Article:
3. SGBV has long term effects on victims including life-long emotional distress, mental health challenges and poor reproductive health;
  4. The Constitution of Kenya, the legislative and policy frameworks coupled with provisions contained in international human rights instruments impose the respect, protect, fulfil obligations on the State which include ensuring that perpetrators of SGBV are held accountable and the victims’ access appropriate remedies;
  5. Despite these existing legal and policy frameworks, measures undertaken by key stakeholders such as the ODPP and the Judiciary to facilitate the investigation and prosecution of SGBV cases, there are still numerous challenges such as poor investigations, inadequate care in the protection and handling of evidence, protection of witnesses in the cases and the undue delays in the hearing and determination of the cases that have hindered justice for the victims;
  6. SGBV cases are often sidelined amidst national emergency situations such as in the current Covid-19 pandemic, with key justice sector actors such as the investigative institutions deeming SGBV as a non-priority even though time and again, it has been proven that it is during times of national emergencies when most of these offences are perpetuated;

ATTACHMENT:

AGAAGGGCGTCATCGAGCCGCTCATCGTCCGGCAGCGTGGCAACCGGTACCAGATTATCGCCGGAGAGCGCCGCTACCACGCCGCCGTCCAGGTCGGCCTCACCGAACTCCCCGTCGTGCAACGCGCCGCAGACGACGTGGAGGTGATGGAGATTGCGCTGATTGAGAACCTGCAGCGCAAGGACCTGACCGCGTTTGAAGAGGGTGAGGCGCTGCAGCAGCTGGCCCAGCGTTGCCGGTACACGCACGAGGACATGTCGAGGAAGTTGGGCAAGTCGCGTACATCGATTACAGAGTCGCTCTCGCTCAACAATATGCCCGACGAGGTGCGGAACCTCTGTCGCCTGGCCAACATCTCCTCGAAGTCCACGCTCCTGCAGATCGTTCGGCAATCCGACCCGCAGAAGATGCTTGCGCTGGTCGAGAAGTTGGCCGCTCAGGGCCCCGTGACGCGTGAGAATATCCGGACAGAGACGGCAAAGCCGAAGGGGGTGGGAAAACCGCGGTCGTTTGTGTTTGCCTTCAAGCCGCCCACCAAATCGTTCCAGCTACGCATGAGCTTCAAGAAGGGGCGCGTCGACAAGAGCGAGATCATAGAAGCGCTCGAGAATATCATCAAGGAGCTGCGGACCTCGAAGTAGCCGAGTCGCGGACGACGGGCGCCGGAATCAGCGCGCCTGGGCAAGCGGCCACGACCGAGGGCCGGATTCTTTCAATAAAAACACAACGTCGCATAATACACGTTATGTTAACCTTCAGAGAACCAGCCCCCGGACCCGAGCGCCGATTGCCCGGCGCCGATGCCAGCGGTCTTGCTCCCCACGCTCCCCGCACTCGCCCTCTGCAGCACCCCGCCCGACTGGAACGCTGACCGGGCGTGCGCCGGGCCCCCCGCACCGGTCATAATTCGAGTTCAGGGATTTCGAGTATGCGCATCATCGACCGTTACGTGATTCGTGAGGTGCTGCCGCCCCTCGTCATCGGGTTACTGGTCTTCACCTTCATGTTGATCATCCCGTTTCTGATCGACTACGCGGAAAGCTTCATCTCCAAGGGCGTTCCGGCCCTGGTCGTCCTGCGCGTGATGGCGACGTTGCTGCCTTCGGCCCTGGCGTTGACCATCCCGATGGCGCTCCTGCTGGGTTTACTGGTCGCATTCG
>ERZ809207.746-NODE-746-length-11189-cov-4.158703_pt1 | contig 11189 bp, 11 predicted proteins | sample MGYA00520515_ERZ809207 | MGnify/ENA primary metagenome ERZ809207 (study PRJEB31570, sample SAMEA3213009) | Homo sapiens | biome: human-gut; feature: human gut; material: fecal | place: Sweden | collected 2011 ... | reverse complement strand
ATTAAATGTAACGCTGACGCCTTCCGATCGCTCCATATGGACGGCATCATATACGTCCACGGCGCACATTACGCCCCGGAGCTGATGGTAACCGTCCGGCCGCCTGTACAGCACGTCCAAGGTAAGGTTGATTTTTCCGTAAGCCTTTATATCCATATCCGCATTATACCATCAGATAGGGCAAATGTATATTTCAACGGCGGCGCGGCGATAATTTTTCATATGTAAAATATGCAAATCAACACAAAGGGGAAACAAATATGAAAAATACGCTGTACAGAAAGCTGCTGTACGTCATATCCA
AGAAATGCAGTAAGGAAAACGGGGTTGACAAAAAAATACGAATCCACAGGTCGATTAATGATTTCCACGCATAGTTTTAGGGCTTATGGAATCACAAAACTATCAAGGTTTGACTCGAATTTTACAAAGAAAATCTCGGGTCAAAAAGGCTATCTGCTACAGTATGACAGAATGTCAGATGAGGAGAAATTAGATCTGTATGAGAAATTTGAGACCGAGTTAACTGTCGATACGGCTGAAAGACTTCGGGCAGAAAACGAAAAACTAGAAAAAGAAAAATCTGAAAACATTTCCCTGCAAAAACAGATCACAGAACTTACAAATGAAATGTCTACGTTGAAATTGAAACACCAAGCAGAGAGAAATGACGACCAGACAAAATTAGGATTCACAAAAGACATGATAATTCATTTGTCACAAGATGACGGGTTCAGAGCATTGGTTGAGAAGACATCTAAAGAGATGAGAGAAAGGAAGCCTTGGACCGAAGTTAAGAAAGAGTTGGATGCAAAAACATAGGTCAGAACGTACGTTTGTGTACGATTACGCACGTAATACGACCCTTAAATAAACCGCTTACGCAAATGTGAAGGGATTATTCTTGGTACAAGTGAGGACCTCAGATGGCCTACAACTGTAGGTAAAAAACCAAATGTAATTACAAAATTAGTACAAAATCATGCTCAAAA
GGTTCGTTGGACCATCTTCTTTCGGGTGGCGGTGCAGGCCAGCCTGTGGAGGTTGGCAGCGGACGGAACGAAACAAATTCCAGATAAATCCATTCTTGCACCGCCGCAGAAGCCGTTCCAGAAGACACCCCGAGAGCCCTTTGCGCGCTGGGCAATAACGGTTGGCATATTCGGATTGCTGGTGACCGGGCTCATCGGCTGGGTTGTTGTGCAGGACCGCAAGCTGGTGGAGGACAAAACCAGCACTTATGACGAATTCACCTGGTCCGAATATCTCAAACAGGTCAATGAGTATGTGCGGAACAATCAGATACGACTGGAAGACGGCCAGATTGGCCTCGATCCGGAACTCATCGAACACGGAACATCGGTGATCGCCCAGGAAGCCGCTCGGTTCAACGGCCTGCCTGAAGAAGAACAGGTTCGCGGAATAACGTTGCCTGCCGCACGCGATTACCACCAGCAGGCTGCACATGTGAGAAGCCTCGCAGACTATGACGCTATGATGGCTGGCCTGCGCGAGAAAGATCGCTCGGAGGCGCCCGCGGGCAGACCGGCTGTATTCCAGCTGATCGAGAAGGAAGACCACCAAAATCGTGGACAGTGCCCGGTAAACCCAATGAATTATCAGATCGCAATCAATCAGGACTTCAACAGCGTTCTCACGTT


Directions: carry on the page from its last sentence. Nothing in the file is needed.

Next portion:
7. There is inadequate support to victims of SGBV especially in provision of appropriate assistance at the critical initial stages immediately the violence has occurred; key aspects and opportunities in collection and preservation of evidence is lost;
  8. There are inadequate facilities to provide safety for victims of SGBV; the few safe houses that exist are non-governmental; the County of Makueni is the first and only government (both national and county) to establish a safe house for victims of SGBV;
  9.  Victims of SGBV often face stigma from the persons supposed to provide assistance at initial and critical stages of seeking remedial action such as police officers and health care providers. This often discourages victims from reporting these cases and seeking help;
  10. Justice for victims of SGBV must be looked at holistically because the effects and impact are traumatic requiring extensive interventions beyond convictions to psychosocial support;
  11. Success in holding perpetrators of SGBV accountable requires commitment and coordinated efforts by all the players in the justice chain;
  12. Alternative Justice Systems including Traditional Dispute Resolution Mechanisms are not appropriate in the settlement of SGBV cases, to the extent that they are laced with gender and cultural biases that do not adequately consider the victim’s perspective;
  13. At the core of addressing SGBV, is a change of attitude and breaking of negative perceptions and judgments against victims, required of all of us as a society; 

Therefore, and in view of the foregoing, ICJ Kenya calls upon:

The Executive to:

  1. Recognize SGBV as a national emergency, with dire negative consequences to our society and therefore requiring urgent attention and deliberate intentional investment necessary to effectively deal and respond;